Even if we kill the revenue growth down to 0% - i.e., its revenue stays at $13.3 billion annually for the next ten years - it still trades at 9.5% forward returns.

In terms of forward looking EBITDA multiple, Horton trades at just 8.0x.

Capital Structure

Horton is made up of about 23% debt and 73% equity using market values. This places its debt/EBITDA at 2.3x, which is very good for an industry with this degree of leverage. Its coverage ratio, however, is a bit less favorable given its debt maturities extend only through 2023.

Taking into account after-tax interest payments and principal, under the assumption that its payments are evenly disbursed over the next seven years, its EBIT coverage ratio stands at just 2.3x. This would typically place it between a BB and BBB on the Fitch/S&P rating scale based on this metric alone, or teetering the line between speculative- and investment-grade. (AAA graded corporates are generally covered at 8.5x or greater with recurring revenue and high level of cash flow stability.) So while the company may be lightly levered as a whole, buying back near-term maturities with newly issued debt would work toward improving its near-term credit profile by spreading out the year-to-year payment requirements.

Yet purely on a cash flow basis, the company looks to be set up very well on this front with a debt/unlevered FCF ratio of 3.8x and NOPAT interest coverage ratio of 5.8x.

With Horton's strong level of recurring cash flows, I have the company's optimal leverage point at approximately 65% of total capital, based on the point on the debt-to-capital spectrum where the weighted-average cost of capital ("WACC") is minimized. To keep on the safe side, I like to reduce this by about a third from what the model stipulates, especially in the case of cyclical companies.

(Source: author)

In terms of stock price:

(Source: author)

While balancing the capital structure more toward a higher debt-to-capital ratio would be positive for shareholders, this is unlikely to happen. Horton has one of the lightest debt loads, in terms of overall capital, among homebuilders and has been recently committed to paying down debt while issuing shares to lighten leverage ratios further.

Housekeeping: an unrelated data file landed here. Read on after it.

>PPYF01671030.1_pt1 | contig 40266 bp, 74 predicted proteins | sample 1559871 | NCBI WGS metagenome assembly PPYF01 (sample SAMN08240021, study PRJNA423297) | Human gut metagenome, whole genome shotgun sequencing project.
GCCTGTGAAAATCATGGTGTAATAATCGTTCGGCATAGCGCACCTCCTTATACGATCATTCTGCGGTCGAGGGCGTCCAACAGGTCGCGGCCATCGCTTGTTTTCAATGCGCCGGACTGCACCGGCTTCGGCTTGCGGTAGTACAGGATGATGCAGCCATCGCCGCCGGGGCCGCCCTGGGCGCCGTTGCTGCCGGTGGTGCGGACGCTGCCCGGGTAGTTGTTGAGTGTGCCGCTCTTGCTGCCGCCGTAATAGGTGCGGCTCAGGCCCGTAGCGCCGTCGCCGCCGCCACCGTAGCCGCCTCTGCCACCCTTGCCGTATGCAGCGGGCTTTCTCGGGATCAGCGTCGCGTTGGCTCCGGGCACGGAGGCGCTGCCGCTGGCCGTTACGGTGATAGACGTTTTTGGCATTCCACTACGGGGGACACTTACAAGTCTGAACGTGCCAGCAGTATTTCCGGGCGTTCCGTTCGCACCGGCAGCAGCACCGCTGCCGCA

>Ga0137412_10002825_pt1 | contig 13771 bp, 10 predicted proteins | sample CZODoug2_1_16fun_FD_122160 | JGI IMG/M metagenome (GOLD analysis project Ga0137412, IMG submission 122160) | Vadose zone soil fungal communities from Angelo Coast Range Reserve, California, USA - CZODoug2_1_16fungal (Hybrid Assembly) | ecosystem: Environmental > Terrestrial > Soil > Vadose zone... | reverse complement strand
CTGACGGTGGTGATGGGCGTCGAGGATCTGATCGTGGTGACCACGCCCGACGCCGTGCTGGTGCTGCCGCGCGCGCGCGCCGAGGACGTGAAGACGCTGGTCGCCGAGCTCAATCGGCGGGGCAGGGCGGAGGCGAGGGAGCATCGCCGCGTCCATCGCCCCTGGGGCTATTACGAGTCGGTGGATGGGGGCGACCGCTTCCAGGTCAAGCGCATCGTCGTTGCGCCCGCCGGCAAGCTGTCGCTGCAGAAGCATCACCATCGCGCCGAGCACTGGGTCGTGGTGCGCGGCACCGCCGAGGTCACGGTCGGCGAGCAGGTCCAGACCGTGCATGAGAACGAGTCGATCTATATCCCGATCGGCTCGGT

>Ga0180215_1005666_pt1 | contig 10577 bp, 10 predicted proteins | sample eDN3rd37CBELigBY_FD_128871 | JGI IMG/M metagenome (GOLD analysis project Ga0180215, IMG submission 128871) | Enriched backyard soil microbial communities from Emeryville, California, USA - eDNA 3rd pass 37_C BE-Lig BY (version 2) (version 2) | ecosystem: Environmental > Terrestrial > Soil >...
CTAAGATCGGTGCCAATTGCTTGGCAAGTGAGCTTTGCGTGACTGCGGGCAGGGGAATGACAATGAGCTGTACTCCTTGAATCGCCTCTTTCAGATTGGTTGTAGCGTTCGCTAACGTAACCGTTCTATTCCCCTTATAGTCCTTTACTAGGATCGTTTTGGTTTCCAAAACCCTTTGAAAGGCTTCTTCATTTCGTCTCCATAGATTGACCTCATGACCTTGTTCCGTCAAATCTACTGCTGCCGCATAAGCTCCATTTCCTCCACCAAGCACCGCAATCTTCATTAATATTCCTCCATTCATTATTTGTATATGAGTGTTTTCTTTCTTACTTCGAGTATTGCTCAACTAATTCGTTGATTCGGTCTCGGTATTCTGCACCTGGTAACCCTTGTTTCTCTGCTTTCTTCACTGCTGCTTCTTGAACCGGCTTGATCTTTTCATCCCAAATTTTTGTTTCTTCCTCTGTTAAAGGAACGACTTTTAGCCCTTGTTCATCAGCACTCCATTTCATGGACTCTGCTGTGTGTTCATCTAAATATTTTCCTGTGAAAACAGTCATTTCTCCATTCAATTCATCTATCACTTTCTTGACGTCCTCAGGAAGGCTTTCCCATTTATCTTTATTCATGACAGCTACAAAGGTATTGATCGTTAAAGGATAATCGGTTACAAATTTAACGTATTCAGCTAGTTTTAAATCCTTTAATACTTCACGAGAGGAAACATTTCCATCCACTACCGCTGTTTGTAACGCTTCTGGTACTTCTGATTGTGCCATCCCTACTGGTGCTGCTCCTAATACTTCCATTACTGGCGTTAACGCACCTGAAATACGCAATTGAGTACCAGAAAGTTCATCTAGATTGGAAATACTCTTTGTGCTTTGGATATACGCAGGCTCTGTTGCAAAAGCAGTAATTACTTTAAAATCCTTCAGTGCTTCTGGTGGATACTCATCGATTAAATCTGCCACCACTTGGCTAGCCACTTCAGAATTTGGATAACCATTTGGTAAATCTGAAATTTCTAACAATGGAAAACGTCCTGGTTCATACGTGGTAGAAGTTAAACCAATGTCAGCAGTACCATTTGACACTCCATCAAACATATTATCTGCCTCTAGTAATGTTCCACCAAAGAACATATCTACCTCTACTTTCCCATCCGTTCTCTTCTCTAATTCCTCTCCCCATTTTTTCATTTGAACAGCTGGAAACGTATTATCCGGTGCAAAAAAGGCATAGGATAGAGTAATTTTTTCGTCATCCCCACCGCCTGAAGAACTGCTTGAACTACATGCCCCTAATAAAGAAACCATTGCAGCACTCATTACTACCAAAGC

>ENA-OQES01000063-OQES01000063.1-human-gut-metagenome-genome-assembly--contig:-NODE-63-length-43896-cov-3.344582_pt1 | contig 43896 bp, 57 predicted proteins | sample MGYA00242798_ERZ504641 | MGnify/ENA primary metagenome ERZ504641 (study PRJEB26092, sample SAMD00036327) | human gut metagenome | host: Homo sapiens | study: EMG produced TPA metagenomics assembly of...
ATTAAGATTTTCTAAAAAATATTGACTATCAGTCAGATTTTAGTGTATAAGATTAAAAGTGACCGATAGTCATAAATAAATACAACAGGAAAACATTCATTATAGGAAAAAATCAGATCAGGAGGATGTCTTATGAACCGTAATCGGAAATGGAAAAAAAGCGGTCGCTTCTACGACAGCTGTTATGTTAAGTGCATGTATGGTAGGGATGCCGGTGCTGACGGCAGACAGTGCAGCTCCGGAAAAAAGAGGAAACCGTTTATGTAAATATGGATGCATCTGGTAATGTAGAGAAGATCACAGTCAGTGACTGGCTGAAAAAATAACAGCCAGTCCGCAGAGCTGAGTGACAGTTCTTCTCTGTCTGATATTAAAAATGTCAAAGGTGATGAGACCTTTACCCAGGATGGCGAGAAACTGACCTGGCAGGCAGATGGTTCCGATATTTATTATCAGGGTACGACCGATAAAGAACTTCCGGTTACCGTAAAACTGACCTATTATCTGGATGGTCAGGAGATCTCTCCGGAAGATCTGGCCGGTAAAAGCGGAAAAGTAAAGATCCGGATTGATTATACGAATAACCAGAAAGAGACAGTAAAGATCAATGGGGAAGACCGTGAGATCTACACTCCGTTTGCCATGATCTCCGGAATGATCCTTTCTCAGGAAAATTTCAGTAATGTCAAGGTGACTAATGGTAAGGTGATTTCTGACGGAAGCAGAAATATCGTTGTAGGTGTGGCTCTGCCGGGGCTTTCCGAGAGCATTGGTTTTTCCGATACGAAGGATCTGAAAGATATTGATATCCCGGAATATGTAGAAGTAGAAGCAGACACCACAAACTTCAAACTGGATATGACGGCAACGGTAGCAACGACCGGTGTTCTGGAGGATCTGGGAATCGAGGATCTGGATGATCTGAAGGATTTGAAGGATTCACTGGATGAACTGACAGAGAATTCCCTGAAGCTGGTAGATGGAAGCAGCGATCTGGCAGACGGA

Horton is attractive with its relatively moderate leverage, consistent operating performance and cash-flow generation capabilities, geographic diversity, and share in key markets to go along with a focus on cost efficiency.

I am currently long D.R. Horton and the second-largest American homebuilder Lennar (NYSE:LEN)(NYSE:LEN.B). These both aren't high-conviction ideas as they're relatively light on catalysts. Naturally the homebuilding sector is out of favor as a consequence of the market anticipating that a higher rate environment ahead is bad for the industry given it reduces demand for mortgages and slows homebuilding order flows.

However, in terms of the actual housing cycle, I believe we're closer to mid-cycle than any type of downturn. Housing cycles tend to last 15-20 years and the current move into the cycle started back in 2012. And given that there don't appear to be any substantial debt-related issues within the US real estate sector itself (unlike the previous recession), a dip in housing isn't likely to hit homebuilders too significantly.

Moreover, I believe there are still material structural headwinds in the world economy as a whole that could undermine the Fed's plans to hike three times in 2017 and three more times each in 2018 and 2019. This could provide a boost to homebuilders as interest rates continue to follow the "lower for longer" path and probably won't be hiked above the 3%-4% range before the next downturn.

One area where Horton could shine is in the niche of catering to first-time buyers. The mortgage market is more favorable to those applying for loans for the first time than it was even two years ago based on the somewhat more accommodative underwriting standards of federal housing agencies, and I believe Horton has a competitive advantage in this respect over its peers.

But overall, this is more of a longer-term idea. I do expect these stocks to remain relatively dead for now, as I don't expect market views and conditions to change to boost shares by a material amount. Combined, both companies represent about only 1% of my overall portfolio. I believe the market is very fully valued at its current prices, and if markets dip, companies that are intrinsically tied to the overall macroeconomic picture will remain stagnant if economic conditions remain similar and decline if there is some impetus in the economy that causes a deterioration in investor sentiment.

Basically, I like the valuations of both D.R. Horton and Lennar and am willing to be patient.

Disclosure: I am/we are long DHI, LEN.B.

I wrote this article myself, and it expresses my own opinions. I am not receiving compensation for it (other than from Seeking Alpha). I have no business relationship with any company whose stock is mentioned in this article.